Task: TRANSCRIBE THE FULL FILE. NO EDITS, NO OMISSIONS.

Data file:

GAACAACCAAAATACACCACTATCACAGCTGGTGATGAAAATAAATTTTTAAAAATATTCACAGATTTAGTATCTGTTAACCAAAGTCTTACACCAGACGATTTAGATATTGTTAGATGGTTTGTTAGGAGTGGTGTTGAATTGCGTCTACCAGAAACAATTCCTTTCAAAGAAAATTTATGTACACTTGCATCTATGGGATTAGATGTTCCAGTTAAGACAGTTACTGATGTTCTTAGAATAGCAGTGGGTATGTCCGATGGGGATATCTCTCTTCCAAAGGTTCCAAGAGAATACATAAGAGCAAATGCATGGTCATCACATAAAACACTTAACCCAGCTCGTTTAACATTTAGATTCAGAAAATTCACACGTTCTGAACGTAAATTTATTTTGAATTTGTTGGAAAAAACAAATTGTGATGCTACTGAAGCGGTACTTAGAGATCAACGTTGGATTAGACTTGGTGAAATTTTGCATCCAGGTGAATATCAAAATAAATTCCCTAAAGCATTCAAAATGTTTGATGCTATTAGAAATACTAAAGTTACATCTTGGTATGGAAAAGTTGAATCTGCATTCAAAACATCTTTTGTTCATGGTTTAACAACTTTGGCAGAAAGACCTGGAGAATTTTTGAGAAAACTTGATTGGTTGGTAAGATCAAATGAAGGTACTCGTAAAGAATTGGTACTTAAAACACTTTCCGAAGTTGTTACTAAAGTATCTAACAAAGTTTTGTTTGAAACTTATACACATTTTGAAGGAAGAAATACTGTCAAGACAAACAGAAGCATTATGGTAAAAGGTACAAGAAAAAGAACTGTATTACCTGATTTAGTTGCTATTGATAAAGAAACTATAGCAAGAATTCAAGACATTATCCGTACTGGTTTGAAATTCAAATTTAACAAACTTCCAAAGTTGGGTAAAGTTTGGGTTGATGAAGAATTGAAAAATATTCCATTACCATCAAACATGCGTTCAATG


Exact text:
GAACAACCAAAATACACCACTATCACAGCTGGTGATGAAAATAAATTTTTAAAAATATTCACAGATTTAGTATCTGTTAACCAAAGTCTTACACCAGACGATTTAGATATTGTTAGATGGTTTGTTAGGAGTGGTGTTGAATTGCGTCTACCAGAAACAATTCCTTTCAAAGAAAATTTATGTACACTTGCATCTATGGGATTAGATGTTCCAGTTAAGACAGTTACTGATGTTCTTAGAATAGCAGTGGGTATGTCCGATGGGGATATCTCTCTTCCAAAGGTTCCAAGAGAATACATAAGAGCAAATGCATGGTCATCACATAAAACACTTAACCCAGCTCGTTTAACATTTAGATTCAGAAAATTCACACGTTCTGAACGTAAATTTATTTTGAATTTGTTGGAAAAAACAAATTGTGATGCTACTGAAGCGGTACTTAGAGATCAACGTTGGATTAGACTTGGTGAAATTTTGCATCCAGGTGAATATCAAAATAAATTCCCTAAAGCATTCAAAATGTTTGATGCTATTAGAAATACTAAAGTTACATCTTGGTATGGAAAAGTTGAATCTGCATTCAAAACATCTTTTGTTCATGGTTTAACAACTTTGGCAGAAAGACCTGGAGAATTTTTGAGAAAACTTGATTGGTTGGTAAGATCAAATGAAGGTACTCGTAAAGAATTGGTACTTAAAACACTTTCCGAAGTTGTTACTAAAGTATCTAACAAAGTTTTGTTTGAAACTTATACACATTTTGAAGGAAGAAATACTGTCAAGACAAACAGAAGCATTATGGTAAAAGGTACAAGAAAAAGAACTGTATTACCTGATTTAGTTGCTATTGATAAAGAAACTATAGCAAGAATTCAAGACATTATCCGTACTGGTTTGAAATTCAAATTTAACAAACTTCCAAAGTTGGGTAAAGTTTGGGTTGATGAAGAATTGAAAAATATTCCATTACCATCAAACATGCGTTCAATG